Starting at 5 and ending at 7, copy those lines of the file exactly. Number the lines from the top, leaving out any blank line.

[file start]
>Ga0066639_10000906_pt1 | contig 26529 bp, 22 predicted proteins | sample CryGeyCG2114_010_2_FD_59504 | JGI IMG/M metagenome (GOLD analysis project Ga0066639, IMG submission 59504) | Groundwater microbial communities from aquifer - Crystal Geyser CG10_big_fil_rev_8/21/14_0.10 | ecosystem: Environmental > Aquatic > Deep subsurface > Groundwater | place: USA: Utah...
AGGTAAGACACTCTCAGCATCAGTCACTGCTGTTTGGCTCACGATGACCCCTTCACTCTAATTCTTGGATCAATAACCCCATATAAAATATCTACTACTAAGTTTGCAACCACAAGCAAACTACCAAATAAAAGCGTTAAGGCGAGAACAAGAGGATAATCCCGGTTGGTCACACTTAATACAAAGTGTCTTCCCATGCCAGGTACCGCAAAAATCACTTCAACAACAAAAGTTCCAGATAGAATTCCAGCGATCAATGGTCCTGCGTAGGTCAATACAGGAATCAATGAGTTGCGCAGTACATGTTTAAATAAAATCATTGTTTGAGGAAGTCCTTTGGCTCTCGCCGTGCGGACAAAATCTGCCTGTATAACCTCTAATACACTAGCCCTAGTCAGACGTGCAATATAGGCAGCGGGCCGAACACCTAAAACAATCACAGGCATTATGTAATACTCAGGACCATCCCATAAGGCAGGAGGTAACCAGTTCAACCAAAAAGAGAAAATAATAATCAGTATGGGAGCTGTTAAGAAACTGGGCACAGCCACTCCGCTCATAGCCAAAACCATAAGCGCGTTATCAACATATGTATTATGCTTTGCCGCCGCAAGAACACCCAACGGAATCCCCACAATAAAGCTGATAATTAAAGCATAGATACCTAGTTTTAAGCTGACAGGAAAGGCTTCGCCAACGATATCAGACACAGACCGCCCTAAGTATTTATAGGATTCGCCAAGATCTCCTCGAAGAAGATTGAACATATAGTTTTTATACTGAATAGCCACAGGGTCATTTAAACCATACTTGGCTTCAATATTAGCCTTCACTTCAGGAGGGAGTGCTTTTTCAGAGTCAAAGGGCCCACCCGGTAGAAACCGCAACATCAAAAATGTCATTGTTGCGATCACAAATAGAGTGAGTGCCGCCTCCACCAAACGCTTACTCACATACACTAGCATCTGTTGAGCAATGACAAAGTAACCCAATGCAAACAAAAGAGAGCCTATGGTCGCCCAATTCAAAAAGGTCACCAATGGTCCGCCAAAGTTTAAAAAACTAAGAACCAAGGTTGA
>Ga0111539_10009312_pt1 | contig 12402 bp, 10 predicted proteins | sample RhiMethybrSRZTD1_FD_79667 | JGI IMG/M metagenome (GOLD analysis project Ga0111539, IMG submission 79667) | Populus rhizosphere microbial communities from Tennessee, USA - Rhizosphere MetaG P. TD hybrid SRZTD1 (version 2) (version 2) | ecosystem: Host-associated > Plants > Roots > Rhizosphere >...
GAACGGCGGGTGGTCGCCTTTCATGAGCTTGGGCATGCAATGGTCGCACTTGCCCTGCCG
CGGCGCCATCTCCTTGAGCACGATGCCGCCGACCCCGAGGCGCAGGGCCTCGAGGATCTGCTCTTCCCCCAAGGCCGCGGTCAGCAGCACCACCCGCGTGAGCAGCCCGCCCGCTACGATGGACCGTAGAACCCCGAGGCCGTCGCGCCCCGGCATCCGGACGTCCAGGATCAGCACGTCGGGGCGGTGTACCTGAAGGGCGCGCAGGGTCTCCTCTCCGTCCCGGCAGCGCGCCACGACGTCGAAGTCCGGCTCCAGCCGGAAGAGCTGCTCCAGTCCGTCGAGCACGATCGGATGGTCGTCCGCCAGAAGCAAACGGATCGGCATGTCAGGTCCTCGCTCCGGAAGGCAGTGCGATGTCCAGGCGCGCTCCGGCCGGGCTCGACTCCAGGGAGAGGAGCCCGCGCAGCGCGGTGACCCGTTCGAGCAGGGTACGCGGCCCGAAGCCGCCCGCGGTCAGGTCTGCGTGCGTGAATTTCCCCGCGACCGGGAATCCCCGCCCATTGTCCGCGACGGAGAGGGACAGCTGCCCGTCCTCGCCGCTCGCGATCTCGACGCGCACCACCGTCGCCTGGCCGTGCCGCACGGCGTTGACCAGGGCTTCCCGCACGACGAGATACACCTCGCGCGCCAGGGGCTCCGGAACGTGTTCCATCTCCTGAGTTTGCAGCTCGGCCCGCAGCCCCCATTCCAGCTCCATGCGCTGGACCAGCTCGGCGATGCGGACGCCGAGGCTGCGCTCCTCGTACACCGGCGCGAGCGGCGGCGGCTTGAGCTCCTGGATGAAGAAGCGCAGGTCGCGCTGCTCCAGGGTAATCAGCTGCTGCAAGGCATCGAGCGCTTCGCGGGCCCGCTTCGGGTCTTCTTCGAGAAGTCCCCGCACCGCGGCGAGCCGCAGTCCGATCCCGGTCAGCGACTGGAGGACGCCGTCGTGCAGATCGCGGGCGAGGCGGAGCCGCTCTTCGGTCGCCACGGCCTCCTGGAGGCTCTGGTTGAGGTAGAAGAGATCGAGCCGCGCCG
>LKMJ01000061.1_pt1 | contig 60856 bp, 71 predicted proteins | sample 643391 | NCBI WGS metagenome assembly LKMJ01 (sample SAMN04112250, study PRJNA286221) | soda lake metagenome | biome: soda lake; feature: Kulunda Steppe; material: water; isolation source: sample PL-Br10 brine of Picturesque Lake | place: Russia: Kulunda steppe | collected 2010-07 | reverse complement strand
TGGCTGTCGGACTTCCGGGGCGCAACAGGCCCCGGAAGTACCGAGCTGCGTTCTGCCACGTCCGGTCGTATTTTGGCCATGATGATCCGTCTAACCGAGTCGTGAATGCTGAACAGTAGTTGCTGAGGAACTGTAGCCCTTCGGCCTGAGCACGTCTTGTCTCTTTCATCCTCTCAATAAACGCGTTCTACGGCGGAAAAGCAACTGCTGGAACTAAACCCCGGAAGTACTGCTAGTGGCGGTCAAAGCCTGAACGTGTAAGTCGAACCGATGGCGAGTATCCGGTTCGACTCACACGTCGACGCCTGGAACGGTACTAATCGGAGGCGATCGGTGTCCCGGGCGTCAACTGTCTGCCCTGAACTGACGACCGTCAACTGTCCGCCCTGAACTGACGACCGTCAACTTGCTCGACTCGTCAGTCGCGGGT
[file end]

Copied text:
CGGCGCCATCTCCTTGAGCACGATGCCGCCGACCCCGAGGCGCAGGGCCTCGAGGATCTGCTCTTCCCCCAAGGCCGCGGTCAGCAGCACCACCCGCGTGAGCAGCCCGCCCGCTACGATGGACCGTAGAACCCCGAGGCCGTCGCGCCCCGGCATCCGGACGTCCAGGATCAGCACGTCGGGGCGGTGTACCTGAAGGGCGCGCAGGGTCTCCTCTCCGTCCCGGCAGCGCGCCACGACGTCGAAGTCCGGCTCCAGCCGGAAGAGCTGCTCCAGTCCGTCGAGCACGATCGGATGGTCGTCCGCCAGAAGCAAACGGATCGGCATGTCAGGTCCTCGCTCCGGAAGGCAGTGCGATGTCCAGGCGCGCTCCGGCCGGGCTCGACTCCAGGGAGAGGAGCCCGCGCAGCGCGGTGACCCGTTCGAGCAGGGTACGCGGCCCGAAGCCGCCCGCGGTCAGGTCTGCGTGCGTGAATTTCCCCGCGACCGGGAATCCCCGCCCATTGTCCGCGACGGAGAGGGACAGCTGCCCGTCCTCGCCGCTCGCGATCTCGACGCGCACCACCGTCGCCTGGCCGTGCCGCACGGCGTTGACCAGGGCTTCCCGCACGACGAGATACACCTCGCGCGCCAGGGGCTCCGGAACGTGTTCCATCTCCTGAGTTTGCAGCTCGGCCCGCAGCCCCCATTCCAGCTCCATGCGCTGGACCAGCTCGGCGATGCGGACGCCGAGGCTGCGCTCCTCGTACACCGGCGCGAGCGGCGGCGGCTTGAGCTCCTGGATGAAGAAGCGCAGGTCGCGCTGCTCCAGGGTAATCAGCTGCTGCAAGGCATCGAGCGCTTCGCGGGCCCGCTTCGGGTCTTCTTCGAGAAGTCCCCGCACCGCGGCGAGCCGCAGTCCGATCCCGGTCAGCGACTGGAGGACGCCGTCGTGCAGATCGCGGGCGAGGCGGAGCCGCTCTTCGGTCGCCACGGCCTCCTGGAGGCTCTGGTTGAGGTAGAAGAGATCGAGCCGCGCCG
>LKMJ01000061.1_pt1 | contig 60856 bp, 71 predicted proteins | sample 643391 | NCBI WGS metagenome assembly LKMJ01 (sample SAMN04112250, study PRJNA286221) | soda lake metagenome | biome: soda lake; feature: Kulunda Steppe; material: water; isolation source: sample PL-Br10 brine of Picturesque Lake | place: Russia: Kulunda steppe | collected 2010-07 | reverse complement strand
TGGCTGTCGGACTTCCGGGGCGCAACAGGCCCCGGAAGTACCGAGCTGCGTTCTGCCACGTCCGGTCGTATTTTGGCCATGATGATCCGTCTAACCGAGTCGTGAATGCTGAACAGTAGTTGCTGAGGAACTGTAGCCCTTCGGCCTGAGCACGTCTTGTCTCTTTCATCCTCTCAATAAACGCGTTCTACGGCGGAAAAGCAACTGCTGGAACTAAACCCCGGAAGTACTGCTAGTGGCGGTCAAAGCCTGAACGTGTAAGTCGAACCGATGGCGAGTATCCGGTTCGACTCACACGTCGACGCCTGGAACGGTACTAATCGGAGGCGATCGGTGTCCCGGGCGTCAACTGTCTGCCCTGAACTGACGACCGTCAACTGTCCGCCCTGAACTGACGACCGTCAACTTGCTCGACTCGTCAGTCGCGGGT